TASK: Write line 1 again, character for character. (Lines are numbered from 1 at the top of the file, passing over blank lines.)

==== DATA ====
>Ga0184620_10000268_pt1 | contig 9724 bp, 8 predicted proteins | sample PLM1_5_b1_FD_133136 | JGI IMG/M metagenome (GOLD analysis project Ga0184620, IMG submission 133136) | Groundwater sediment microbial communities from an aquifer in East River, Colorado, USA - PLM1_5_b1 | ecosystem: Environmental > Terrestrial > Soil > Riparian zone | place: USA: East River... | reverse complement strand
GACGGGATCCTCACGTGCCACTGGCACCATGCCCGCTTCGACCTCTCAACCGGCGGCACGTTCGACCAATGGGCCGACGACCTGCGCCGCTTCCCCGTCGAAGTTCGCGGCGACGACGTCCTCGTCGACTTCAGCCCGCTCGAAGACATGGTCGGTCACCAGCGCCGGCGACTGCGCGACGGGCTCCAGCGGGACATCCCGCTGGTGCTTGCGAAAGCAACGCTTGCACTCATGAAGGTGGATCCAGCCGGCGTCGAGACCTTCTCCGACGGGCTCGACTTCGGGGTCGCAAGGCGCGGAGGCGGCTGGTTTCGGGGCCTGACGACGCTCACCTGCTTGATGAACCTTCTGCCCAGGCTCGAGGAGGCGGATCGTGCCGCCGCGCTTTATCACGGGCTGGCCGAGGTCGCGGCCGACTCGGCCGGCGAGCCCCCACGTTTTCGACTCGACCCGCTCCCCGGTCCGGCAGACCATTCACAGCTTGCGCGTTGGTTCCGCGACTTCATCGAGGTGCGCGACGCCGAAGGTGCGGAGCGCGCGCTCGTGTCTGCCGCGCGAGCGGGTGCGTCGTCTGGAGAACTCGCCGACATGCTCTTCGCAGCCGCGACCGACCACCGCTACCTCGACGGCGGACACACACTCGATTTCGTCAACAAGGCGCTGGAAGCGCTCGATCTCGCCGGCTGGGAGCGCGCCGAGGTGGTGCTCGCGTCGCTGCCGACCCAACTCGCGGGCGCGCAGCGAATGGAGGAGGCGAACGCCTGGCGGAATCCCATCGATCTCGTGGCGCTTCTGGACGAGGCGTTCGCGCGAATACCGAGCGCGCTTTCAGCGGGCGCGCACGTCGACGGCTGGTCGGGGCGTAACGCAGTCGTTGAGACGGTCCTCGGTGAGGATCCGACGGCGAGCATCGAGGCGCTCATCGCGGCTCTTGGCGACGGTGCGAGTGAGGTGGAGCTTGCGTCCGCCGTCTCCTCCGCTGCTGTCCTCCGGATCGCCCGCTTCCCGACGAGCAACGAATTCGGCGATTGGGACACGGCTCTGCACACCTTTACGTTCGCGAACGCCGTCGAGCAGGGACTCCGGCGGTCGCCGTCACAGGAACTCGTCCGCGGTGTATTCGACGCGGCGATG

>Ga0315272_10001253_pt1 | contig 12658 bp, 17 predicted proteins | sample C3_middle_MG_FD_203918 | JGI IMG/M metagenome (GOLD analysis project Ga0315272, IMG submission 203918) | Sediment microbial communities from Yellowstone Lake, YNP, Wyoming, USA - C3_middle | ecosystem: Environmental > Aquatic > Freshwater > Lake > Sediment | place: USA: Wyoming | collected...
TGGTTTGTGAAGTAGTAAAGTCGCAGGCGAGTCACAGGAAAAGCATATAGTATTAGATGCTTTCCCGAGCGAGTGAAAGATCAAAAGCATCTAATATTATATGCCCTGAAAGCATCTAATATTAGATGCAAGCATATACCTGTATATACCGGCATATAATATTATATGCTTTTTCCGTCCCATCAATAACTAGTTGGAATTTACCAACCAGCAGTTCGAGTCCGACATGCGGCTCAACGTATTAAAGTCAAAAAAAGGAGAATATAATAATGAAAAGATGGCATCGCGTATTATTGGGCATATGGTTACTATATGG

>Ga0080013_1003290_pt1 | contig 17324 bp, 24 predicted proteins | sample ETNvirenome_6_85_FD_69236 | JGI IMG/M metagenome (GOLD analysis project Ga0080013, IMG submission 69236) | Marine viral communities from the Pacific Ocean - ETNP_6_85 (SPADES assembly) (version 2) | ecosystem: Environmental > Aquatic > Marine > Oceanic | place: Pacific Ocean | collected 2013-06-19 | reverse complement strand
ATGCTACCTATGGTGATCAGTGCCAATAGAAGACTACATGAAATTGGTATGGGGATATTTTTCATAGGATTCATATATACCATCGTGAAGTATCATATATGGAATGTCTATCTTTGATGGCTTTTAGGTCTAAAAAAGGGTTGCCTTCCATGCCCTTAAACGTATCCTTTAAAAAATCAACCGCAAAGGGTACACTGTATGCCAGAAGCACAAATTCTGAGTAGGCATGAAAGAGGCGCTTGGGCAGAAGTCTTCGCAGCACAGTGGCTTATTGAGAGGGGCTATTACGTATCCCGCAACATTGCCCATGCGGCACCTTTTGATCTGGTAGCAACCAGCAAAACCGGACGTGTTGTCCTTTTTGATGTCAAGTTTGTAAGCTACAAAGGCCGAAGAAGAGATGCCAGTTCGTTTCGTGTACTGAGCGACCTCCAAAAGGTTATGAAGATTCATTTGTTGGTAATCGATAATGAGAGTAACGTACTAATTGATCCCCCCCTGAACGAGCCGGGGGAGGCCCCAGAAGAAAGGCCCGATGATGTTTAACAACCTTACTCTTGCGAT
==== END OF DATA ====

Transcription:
>Ga0184620_10000268_pt1 | contig 9724 bp, 8 predicted proteins | sample PLM1_5_b1_FD_133136 | JGI IMG/M metagenome (GOLD analysis project Ga0184620, IMG submission 133136) | Groundwater sediment microbial communities from an aquifer in East River, Colorado, USA - PLM1_5_b1 | ecosystem: Environmental > Terrestrial > Soil > Riparian zone | place: USA: East River... | reverse complement strand